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Wall Street finally figured out its ice cream order. It was only a matter of time.

Private equity funds and institutional investors have cornered a huge chunk of America’s $6 billion cold-storage market, according to this fascinating deep-dive from Prashant Gopal. It’s an early, esoteric bet on the growth of grocery delivery and it’s sure to age well.

Not surprisingly, the new owners have tuned these chilly warehouses up, improving product flow and dangling bigger discounts for the larger, less volatile customers that dominate the center of the grocery store. Smaller, scrappier food startups have been asked to pay more or squeezed out entirely.

Growth, while great, is tricky to plan for. And building a cold storage facility costs three times as much as a traditional food warehouse, so the supply/demand relationship in the cold storage market is about as liquid as the Breyers inside.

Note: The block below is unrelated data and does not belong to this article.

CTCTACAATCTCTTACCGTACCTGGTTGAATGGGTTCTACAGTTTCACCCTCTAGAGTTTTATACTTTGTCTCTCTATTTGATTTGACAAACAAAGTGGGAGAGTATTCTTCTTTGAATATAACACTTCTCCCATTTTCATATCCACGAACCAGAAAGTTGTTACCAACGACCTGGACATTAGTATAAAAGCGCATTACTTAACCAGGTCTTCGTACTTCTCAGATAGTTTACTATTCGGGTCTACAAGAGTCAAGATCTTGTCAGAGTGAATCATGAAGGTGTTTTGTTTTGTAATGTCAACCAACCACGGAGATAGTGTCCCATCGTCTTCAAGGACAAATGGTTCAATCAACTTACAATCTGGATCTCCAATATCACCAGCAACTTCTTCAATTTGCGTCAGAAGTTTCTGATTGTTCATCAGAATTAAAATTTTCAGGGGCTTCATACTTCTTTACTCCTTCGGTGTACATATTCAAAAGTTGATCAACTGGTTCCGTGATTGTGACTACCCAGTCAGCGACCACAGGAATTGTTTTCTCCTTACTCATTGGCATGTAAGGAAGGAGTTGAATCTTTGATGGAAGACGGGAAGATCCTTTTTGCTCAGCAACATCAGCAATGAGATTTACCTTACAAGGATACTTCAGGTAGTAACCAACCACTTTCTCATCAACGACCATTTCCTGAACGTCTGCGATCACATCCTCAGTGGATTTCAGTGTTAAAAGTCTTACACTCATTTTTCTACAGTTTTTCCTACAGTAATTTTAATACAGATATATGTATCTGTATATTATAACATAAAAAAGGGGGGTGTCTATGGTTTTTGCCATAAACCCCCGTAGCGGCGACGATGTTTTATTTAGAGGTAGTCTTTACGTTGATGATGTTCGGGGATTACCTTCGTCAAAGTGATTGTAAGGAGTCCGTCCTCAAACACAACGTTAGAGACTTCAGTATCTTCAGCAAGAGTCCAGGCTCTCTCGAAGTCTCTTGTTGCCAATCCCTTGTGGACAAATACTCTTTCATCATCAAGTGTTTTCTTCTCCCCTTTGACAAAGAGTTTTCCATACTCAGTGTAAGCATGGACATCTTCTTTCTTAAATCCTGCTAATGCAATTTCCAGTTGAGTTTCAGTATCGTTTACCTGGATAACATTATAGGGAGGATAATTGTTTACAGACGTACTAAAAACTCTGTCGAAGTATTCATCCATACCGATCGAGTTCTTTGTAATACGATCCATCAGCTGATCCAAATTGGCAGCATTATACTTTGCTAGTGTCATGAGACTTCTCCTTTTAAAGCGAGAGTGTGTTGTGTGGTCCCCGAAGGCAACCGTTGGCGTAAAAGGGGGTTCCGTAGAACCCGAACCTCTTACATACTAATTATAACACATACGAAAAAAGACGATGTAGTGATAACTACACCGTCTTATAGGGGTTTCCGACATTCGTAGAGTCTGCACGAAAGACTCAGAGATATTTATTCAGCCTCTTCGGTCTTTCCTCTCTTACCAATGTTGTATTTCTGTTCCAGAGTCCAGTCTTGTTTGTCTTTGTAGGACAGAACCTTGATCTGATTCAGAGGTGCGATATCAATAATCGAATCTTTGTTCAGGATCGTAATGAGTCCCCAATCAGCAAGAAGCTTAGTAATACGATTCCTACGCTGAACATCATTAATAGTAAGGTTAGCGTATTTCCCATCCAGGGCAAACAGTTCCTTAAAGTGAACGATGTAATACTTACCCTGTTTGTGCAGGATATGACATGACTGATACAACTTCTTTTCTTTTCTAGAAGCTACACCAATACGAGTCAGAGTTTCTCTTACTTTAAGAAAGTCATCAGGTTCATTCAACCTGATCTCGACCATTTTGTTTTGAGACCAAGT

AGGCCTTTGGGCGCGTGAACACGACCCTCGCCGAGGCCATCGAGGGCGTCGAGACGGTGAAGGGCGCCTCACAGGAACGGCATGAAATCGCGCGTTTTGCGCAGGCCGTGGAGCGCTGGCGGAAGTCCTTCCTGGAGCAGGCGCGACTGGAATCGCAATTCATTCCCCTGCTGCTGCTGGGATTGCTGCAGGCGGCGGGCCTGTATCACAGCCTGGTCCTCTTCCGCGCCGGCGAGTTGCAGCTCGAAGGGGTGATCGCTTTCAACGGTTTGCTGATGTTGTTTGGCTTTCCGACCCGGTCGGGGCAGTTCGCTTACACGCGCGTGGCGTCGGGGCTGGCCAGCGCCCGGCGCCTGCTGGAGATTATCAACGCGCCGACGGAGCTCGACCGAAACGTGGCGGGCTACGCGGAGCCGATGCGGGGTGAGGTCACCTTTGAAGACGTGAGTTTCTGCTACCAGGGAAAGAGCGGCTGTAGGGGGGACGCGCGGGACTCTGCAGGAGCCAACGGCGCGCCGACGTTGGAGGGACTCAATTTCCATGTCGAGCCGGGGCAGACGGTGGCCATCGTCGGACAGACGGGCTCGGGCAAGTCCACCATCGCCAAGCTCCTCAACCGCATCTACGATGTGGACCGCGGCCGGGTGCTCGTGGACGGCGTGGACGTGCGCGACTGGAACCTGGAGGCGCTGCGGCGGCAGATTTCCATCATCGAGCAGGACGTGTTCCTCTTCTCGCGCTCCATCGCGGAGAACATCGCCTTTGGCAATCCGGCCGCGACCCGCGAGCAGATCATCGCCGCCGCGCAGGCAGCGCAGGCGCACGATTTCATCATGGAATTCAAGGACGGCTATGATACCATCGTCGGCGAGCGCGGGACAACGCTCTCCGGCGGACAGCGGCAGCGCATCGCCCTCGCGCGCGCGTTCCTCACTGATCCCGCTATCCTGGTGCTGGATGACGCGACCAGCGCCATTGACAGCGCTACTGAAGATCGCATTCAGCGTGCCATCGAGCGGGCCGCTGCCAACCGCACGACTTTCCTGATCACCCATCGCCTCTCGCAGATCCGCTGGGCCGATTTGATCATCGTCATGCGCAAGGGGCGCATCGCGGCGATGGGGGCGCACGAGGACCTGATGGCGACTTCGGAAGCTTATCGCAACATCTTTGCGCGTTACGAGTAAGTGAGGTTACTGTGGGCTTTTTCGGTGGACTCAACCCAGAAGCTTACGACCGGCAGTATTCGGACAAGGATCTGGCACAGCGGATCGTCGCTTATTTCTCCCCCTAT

This is all sound business blocking and tackling for the new wave of warehouse owners. It’s also, however, pretty squarely at odds with how people, increasingly, are eating these days—a concerted bent toward fresher, local, small-batch brands. The three-month old Klondike bar is out; the days-old pint of Coolhaus “Cereal Dreams” is in. There’s even a corner of the venture-capital world focused on finding the next KIND bar or Annie’s Mac & Cheese.

Read more here.